Where Billions Would Be Best Spent: Bloomberg Should Invest in Getting Out the Vote for Democrats
By KAREN HINTON NEW YORK DAILY NEWS |
DEC 07, 2019 | 5:00 AM
If former Mayor Mike Bloomberg wants to earn respect from people of color opposed to his stop-and-frisk racial profiling and from women offended by his misogynistic comments, he should not put money into his presidential campaign. He should invest in sophisticated and intense get-out-the-vote efforts throughout the country to defeat President Trump. Tom Steyer, another mega-billionaire and presidential candidate, should do the same.
Together, they have spent more than $100 million so far on ads attacking the president. But attack ads are not enough to dump Trump in 2020; the vast majority of people who revile Trump know it already.
The days of House impeachment hearings are coming to a close, and we can already anticipate that the Senate will not find him guilty of jaywalking, much less bribery.The most important fight between Democrats and Republicans isn’t over removing Trump. It’s over getting out the vote.
Democratic primary voters get to decide soon who should be their nominee. Up to a point, Bloomberg and Steyer have every right to cash in on television and social media ads about themselves. But it’s unlikely either will ultimately win. And when they falter, as they likely will, they should promise huge chunks of money to turn out all manner of people who don’t support Trump.
That includes whites and people of color who voted for Barack Obama. It includes the college-educated, working-class, millennials and elderly, not only the extremely valuable swing-state Americans who voted for Obama and then Trump in 2016.
Persuasion is not enough. Every day, new evidence appears proving Trump’s guilt in the scheme that’s leading to his impeachment. Our Founding Fathers clearly believed that bribing foreign governments with military funds to dig up dirt on political opponents is a no-no and a very big one.
The Democratic candidates have weighed in on Trump’s misdeeds and have plans to keep the country’s economic engines running, cranked first by Obama after a Republican administration brought us the Great Recession. Importantly, the Democratic candidates also want to generate higher-paying jobs, reduce health-care costs and stop the burning of fossil fuels.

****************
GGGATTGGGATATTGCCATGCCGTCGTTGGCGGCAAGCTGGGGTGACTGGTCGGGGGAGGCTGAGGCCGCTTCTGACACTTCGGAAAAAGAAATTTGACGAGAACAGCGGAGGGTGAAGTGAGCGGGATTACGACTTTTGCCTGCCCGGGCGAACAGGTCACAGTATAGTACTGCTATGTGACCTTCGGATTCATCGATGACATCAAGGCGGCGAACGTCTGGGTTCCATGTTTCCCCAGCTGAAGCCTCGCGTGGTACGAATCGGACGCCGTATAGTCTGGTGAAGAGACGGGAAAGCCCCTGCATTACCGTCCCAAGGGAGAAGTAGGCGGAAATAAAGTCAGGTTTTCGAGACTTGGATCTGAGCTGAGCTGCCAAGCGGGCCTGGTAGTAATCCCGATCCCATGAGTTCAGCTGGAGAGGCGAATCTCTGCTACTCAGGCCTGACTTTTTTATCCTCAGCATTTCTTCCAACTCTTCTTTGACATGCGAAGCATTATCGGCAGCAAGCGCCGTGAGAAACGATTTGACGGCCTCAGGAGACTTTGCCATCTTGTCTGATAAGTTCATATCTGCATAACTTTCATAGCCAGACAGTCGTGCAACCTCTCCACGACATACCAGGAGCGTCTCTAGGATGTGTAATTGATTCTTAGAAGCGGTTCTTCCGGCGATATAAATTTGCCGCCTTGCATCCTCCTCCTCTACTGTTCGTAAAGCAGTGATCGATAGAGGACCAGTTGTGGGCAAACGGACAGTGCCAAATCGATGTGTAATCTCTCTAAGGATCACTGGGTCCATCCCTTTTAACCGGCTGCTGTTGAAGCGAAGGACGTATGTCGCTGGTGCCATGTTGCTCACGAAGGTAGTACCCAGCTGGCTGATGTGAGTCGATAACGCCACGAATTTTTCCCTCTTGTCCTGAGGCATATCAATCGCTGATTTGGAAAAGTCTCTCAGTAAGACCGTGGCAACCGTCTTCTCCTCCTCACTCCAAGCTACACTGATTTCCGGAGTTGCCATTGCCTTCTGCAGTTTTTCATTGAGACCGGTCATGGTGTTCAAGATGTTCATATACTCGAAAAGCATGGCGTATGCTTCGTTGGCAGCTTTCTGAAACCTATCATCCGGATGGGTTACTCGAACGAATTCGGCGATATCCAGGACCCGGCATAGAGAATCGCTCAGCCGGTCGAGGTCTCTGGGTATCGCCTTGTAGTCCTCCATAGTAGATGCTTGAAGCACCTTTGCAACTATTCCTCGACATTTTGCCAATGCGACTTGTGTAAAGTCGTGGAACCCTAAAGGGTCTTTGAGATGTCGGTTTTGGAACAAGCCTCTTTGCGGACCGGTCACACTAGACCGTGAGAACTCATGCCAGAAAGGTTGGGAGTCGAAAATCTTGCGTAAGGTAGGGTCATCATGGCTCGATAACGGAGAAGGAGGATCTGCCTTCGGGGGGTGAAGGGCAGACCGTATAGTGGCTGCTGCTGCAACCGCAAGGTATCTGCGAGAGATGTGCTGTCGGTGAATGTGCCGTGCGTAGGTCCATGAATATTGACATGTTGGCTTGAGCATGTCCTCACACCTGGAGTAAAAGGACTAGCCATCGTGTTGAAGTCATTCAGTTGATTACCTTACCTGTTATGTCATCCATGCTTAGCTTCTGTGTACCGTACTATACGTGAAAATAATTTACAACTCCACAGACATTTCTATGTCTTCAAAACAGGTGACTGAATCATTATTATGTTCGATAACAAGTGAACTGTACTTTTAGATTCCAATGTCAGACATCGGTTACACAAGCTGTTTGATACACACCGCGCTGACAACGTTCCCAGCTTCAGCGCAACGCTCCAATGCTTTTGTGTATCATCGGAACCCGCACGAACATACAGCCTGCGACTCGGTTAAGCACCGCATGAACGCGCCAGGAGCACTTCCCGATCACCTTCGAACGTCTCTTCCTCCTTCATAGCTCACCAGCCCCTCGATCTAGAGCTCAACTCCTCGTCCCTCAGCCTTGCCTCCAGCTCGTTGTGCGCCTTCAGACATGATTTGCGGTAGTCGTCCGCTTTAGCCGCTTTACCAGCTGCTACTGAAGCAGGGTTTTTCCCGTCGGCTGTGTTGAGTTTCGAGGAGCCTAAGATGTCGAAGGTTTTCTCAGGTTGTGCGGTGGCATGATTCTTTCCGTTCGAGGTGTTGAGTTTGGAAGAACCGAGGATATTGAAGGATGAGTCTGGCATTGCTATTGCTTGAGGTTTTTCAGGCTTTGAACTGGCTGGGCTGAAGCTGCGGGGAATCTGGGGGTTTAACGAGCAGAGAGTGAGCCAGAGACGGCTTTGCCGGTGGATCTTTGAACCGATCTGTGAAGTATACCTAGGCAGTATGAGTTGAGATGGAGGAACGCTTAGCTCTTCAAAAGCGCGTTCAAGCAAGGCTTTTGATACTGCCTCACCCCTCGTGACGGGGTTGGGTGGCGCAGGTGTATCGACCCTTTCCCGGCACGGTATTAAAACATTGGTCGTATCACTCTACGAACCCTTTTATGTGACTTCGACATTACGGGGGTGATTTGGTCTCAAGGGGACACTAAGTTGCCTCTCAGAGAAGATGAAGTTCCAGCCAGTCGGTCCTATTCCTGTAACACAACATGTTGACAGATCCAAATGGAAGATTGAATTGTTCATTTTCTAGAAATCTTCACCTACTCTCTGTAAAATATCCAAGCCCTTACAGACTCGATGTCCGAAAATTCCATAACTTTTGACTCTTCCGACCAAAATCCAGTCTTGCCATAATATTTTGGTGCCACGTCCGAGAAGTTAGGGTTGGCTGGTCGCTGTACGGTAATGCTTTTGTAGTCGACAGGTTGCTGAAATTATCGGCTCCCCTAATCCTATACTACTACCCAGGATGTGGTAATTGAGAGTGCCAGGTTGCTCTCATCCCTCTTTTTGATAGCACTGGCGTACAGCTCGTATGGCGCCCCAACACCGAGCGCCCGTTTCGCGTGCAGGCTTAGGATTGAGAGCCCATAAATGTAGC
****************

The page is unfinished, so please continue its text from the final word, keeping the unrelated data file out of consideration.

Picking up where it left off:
They have ideas and plans. None of them is perfect, but they never are. The GOTV architects should get to work, but they will need more money than they have had. The “impeach and remove Trump” poll number has been around 50% for a good while. It may stay stuck as Democrats press ahead. It may even dip.
GOTV must be smartly calibrated to win the Electoral College, perhaps by swinging back Pennsylvania, Michigan and Wisconsin, where 77,000 total votes made the difference in 2016.
Democrats also need to strategically pick their spots to swing the Senate. Senate races in Maine, Colorado, Texas and especially those with sizable black populations that could break decisively for Democrats, such as North Carolina, Georgia, Alabama and Mississippi,must be on the GOTV list.
While they’re making the case against Trump, the Democratic Party should remind a few African Americans leaning toward reelecting the president that racism has been in the backbone of the Republican Party for decades.
There it has been, there it remains.
In 1981, Lee Atwater, one of the principal architects of that strategy, said in an infamous interview, discovered after his death in 1991, that use of the n-word “hurts” but “abstract” words like “forced busing, states’ rights…and cutting taxes” appeal to white Southerners.
Today, with his repeated base appeals to white resentment, Trump has kicked Atwater’s charade off the stage. There is nothing abstract about his appeal.
This is why GOTV plans, from car and bus rides to the polls to social media ads, need to be big and bold in every state. Bloomberg and Steyer can make that happen, as can any other billionaire who wants to end Trump’s infamous and racist swindle.
Hinton is former press secretary for Mayor de Blasio and Gov. Cuomo, when he was HUD secretary.